Professor of Theoretical Organic Chemistry
1 South 0.19
Tel: +44 (0) 1225 386625
Prof Ian Williams
Physical and Theoretical Organic Chemistry
I teach physical organic chemistry to all years of the Chemistry programmes and run a computational chemistry lab course. My research is computational, and I head the Computational Chemistry section of the Department. I am a member of the IUPAC Subcommittee on Structural and Mechanistic Chemistry which has responsibility for the ICPOC international conferences on physical organic chemistry and am chairing the scientific committee for ICPOC21 to be held in Durham in 2012.
Modelling Chemical Reactivity
The tools of computational chemistry are applied to problems of chemical reactivity, with focus upon the transition state, which holds the key to understanding chemical reactivity and to interpreting experimental observations. Modern methods now allow realistic simulation of reactivity in large molecular systems, such as reactions in solution and in enzyme active sites.
- Transition states for reactions in solution
- Transition states for enzyme-catalysed processes
- Modelling to understand empirical probes of TS structure
- Modelling for catalyst design
Ruiz Pernía, J.J. and Williams, I. H., 2012. Ensemble-averaged QM/MM kinetic isotope effects for the SN2 reaction of cyanide anions with chloroethane in DMSO solution. Chemistry - A European Journal, 18 (30), pp. 9405-9414.
Williams, I. H., 2012. Kinetic isotope effects from QM/MM subset hessians: "Cut-off" analysis for SN2 methyl transfer in solution. Journal of Chemical Theory and Computation, 8 (2), pp. 542-553.
Williams, I. H., Pernia, J. J. R. and Tunon, I., 2011. Does glycosyl transfer involve an oxacarbenium intermediate? Computational simulation of the lifetime of the methoxymethyl cation in water. Pure and Applied Chemistry, 83 (8), pp. 1507-1514.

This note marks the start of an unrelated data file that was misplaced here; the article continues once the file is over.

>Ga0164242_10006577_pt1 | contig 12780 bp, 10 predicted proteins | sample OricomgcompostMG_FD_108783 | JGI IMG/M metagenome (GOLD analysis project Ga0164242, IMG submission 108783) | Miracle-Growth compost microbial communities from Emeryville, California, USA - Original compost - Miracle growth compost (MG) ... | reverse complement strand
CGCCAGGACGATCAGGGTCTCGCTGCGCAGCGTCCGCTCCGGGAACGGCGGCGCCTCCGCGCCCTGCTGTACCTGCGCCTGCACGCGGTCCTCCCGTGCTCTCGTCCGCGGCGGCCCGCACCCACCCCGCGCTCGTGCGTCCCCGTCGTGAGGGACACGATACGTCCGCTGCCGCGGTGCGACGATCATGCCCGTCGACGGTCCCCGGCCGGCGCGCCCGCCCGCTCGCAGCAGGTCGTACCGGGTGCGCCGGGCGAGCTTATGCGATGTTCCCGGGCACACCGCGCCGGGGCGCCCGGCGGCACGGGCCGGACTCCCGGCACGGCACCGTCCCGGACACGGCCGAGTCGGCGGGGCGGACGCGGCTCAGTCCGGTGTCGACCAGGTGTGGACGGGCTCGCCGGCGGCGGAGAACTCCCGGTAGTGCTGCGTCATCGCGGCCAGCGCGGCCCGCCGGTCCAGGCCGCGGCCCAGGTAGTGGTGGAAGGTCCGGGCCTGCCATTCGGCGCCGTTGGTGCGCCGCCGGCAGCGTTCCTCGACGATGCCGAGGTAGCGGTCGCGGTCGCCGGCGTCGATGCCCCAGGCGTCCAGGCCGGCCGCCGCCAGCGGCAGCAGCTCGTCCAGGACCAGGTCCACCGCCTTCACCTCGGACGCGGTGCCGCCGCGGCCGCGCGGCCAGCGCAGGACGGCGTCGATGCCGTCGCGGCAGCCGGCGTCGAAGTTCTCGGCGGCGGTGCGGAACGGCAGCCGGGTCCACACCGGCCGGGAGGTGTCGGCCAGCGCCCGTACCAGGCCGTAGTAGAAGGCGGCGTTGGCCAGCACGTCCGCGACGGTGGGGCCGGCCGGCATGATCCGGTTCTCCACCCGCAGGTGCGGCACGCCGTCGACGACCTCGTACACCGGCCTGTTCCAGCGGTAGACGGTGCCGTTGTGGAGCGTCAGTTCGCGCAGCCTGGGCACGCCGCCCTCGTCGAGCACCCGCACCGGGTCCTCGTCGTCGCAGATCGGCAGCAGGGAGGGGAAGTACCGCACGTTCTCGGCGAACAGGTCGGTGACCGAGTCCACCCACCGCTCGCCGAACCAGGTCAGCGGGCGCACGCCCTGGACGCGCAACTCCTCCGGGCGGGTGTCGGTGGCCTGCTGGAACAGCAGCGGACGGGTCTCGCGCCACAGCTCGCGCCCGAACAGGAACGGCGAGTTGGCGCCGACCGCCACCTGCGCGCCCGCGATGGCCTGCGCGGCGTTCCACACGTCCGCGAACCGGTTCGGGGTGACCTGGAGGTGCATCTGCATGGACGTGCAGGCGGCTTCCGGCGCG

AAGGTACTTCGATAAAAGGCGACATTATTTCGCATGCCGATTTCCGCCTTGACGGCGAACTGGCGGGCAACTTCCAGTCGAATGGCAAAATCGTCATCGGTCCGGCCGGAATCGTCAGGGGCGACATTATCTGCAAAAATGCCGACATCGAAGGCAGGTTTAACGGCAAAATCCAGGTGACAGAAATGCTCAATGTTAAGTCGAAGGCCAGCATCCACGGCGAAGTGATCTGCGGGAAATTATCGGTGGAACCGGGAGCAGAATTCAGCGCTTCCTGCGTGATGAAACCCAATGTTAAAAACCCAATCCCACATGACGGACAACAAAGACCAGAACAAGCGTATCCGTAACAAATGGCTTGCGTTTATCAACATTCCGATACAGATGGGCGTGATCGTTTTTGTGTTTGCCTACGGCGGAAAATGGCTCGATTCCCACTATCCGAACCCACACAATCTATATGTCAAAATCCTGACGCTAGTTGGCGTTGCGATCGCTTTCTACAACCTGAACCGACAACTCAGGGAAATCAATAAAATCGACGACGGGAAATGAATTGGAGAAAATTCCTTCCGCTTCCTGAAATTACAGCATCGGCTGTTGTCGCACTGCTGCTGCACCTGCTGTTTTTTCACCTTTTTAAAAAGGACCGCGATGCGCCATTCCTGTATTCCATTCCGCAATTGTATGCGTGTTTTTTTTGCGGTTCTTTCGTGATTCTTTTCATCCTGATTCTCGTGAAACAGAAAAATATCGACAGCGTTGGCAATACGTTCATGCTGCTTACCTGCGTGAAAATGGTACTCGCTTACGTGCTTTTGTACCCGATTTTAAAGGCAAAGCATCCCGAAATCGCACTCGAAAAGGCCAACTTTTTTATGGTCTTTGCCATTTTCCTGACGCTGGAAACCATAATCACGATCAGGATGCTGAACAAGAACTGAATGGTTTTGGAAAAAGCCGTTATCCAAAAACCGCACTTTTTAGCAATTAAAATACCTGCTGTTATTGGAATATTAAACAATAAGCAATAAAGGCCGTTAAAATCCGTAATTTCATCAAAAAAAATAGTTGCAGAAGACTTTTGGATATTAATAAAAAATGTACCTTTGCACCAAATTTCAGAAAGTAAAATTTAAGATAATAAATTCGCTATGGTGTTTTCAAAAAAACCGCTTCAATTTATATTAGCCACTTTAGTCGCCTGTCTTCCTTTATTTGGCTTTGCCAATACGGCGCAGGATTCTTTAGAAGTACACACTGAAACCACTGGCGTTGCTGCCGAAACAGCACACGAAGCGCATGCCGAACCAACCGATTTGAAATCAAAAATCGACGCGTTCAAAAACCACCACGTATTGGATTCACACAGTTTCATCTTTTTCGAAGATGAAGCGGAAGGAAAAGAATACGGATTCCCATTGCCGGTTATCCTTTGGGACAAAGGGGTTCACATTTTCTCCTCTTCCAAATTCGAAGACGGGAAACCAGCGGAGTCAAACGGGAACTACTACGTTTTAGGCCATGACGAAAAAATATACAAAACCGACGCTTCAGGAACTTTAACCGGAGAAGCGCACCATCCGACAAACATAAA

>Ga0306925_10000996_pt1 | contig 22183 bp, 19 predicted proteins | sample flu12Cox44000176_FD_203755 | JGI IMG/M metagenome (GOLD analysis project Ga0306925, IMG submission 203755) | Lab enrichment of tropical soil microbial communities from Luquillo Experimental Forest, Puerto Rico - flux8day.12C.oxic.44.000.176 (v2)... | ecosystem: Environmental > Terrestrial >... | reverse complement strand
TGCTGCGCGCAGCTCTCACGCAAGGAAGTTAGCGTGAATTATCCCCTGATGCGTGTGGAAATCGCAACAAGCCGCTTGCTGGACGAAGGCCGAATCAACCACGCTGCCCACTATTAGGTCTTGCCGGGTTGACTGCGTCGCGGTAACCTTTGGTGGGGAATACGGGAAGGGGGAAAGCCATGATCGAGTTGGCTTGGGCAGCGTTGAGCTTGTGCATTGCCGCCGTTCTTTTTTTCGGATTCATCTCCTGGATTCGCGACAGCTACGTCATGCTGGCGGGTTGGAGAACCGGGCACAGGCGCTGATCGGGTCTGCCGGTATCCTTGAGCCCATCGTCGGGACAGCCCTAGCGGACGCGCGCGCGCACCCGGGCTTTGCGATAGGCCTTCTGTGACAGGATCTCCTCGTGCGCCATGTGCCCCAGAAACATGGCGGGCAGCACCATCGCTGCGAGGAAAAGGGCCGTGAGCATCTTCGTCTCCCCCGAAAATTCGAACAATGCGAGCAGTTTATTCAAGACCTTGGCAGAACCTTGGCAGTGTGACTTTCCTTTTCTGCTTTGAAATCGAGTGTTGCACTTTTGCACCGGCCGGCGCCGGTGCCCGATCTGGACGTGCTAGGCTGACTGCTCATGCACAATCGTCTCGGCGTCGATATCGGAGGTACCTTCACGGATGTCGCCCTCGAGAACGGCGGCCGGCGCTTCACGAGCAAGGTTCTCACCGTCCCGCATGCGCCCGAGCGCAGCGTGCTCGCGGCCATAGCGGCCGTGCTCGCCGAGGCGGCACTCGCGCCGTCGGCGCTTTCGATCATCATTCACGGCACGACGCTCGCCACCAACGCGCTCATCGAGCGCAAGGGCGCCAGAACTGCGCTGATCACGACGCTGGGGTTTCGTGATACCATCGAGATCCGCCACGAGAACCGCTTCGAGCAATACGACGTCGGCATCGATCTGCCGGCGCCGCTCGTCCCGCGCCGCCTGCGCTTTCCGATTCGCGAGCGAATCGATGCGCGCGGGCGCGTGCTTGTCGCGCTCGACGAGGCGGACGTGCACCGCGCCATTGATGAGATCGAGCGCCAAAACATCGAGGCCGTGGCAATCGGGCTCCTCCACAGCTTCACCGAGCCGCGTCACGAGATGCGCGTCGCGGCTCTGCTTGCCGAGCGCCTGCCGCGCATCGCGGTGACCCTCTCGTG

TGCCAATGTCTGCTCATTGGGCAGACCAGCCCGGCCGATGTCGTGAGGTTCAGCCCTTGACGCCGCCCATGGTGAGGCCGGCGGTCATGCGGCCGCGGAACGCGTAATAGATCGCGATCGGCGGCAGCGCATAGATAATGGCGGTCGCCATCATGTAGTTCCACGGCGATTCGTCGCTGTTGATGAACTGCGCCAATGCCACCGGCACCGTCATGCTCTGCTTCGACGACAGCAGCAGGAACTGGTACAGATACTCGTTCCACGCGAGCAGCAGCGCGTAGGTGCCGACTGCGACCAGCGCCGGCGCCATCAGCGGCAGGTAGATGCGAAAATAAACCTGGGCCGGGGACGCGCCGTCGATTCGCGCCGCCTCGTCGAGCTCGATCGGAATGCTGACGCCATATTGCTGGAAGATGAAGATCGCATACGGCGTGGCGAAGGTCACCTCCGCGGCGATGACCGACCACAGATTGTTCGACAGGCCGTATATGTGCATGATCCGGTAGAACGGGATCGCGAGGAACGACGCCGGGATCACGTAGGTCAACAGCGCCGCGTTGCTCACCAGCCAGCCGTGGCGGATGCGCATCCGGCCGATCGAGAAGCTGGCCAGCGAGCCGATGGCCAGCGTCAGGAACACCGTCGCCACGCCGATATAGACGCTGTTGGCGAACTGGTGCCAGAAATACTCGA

Williams, I. H., 2010. Catalysis: transition-state molecular recognition? Beilstein Journal of Organic Chemistry, 6, pp. 1026-1034.
Williams, I., 2010. Quantum catalysis? A comment on tunnelling contributions for catalysed and uncatalysed reactions. Journal of Physical Organic Chemistry, 23 (7), pp. 685-689.
Pernia, J. J. R., Tunon, I. and Williams, I., 2010. Computational simulation of the lifetime of the methoxymethyl cation in water. A simple model for a glycosyl cation: when is an intermediate an intermediate? Journal of Physical Chemistry B, 114 (17), pp. 5769-5774.
Greig, I. R., Macauley, M. S., Williams, I. H. and Vocadlo, D. J., 2009. Probing synergy between two catalytic strategies in the glycoside hydrolase O-GlcNAcase using multiple linear free energy relationships. Journal of the American Chemical Society, 131 (37), pp. 13415-13422.
Soliman, M. E. S., Ruggiero, G. D., Pernia, J. J. R., Greig, I. R. and Williams, I. H., 2009. Computational mutagenesis reveals the role of active-site tyrosine in stabilising a boat conformation for the substrate: QM/MM molecular dynamics studies of wild-type and mutant xylanases. Organic and Biomolecular Chemistry, 7 (3), pp. 460-468.
Soliman, M. E. S., Pernia, J. J. R., Greig, I. R. and Williams, I. H., 2009. Mechanism of glycoside hydrolysis: A comparative QM/MM molecular dynamics analysis for wild type and Y69F mutant retaining xylanases. Organic and Biomolecular Chemistry, 7 (24), pp. 5236-5244.
Kanaan, N., Ruiz Pernía, J. J. and Williams, I. H., 2008. QM/MM simulations for methyl transfer in solution and catalysed by COMT: ensemble-averaging of kinetic isotope effects. Chemical Communications
Buchanan, J. G., Ruggiero, G. D. and Williams, I. H., 2008. Dyotropic rearrangement of alpha-lactone to beta-lactone: a computational study of small-ring halolactonisation. Organic and Biomolecular Chemistry, 6 (1), pp. 66-72.